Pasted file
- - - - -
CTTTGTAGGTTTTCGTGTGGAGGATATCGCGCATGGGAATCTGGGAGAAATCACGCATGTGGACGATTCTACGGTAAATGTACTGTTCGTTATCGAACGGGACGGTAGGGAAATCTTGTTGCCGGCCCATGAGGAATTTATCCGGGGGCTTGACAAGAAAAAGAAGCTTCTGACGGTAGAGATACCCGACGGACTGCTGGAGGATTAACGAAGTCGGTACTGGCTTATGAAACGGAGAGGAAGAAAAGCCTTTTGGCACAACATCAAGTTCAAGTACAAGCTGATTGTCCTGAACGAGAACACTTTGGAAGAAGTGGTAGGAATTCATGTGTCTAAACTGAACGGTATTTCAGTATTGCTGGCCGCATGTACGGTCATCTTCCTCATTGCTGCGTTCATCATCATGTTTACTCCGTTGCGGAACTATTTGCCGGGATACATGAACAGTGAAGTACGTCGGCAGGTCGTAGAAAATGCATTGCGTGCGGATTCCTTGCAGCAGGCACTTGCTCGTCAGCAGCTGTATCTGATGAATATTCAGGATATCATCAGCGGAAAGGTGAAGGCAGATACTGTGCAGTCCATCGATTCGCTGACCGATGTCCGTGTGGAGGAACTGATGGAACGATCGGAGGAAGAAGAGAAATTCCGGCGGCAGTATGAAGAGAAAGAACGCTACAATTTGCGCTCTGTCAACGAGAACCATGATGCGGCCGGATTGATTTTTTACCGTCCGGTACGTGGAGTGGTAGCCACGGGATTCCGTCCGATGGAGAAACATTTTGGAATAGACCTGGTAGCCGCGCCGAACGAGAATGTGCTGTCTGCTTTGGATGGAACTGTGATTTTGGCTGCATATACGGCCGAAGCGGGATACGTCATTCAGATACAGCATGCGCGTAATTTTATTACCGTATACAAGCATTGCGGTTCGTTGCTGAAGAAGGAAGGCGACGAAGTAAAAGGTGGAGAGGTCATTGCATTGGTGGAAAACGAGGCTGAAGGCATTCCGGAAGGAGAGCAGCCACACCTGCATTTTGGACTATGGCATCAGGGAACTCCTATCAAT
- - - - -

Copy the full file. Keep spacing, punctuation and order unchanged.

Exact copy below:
CTTTGTAGGTTTTCGTGTGGAGGATATCGCGCATGGGAATCTGGGAGAAATCACGCATGTGGACGATTCTACGGTAAATGTACTGTTCGTTATCGAACGGGACGGTAGGGAAATCTTGTTGCCGGCCCATGAGGAATTTATCCGGGGGCTTGACAAGAAAAAGAAGCTTCTGACGGTAGAGATACCCGACGGACTGCTGGAGGATTAACGAAGTCGGTACTGGCTTATGAAACGGAGAGGAAGAAAAGCCTTTTGGCACAACATCAAGTTCAAGTACAAGCTGATTGTCCTGAACGAGAACACTTTGGAAGAAGTGGTAGGAATTCATGTGTCTAAACTGAACGGTATTTCAGTATTGCTGGCCGCATGTACGGTCATCTTCCTCATTGCTGCGTTCATCATCATGTTTACTCCGTTGCGGAACTATTTGCCGGGATACATGAACAGTGAAGTACGTCGGCAGGTCGTAGAAAATGCATTGCGTGCGGATTCCTTGCAGCAGGCACTTGCTCGTCAGCAGCTGTATCTGATGAATATTCAGGATATCATCAGCGGAAAGGTGAAGGCAGATACTGTGCAGTCCATCGATTCGCTGACCGATGTCCGTGTGGAGGAACTGATGGAACGATCGGAGGAAGAAGAGAAATTCCGGCGGCAGTATGAAGAGAAAGAACGCTACAATTTGCGCTCTGTCAACGAGAACCATGATGCGGCCGGATTGATTTTTTACCGTCCGGTACGTGGAGTGGTAGCCACGGGATTCCGTCCGATGGAGAAACATTTTGGAATAGACCTGGTAGCCGCGCCGAACGAGAATGTGCTGTCTGCTTTGGATGGAACTGTGATTTTGGCTGCATATACGGCCGAAGCGGGATACGTCATTCAGATACAGCATGCGCGTAATTTTATTACCGTATACAAGCATTGCGGTTCGTTGCTGAAGAAGGAAGGCGACGAAGTAAAAGGTGGAGAGGTCATTGCATTGGTGGAAAACGAGGCTGAAGGCATTCCGGAAGGAGAGCAGCCACACCTGCATTTTGGACTATGGCATCAGGGAACTCCTATCAAT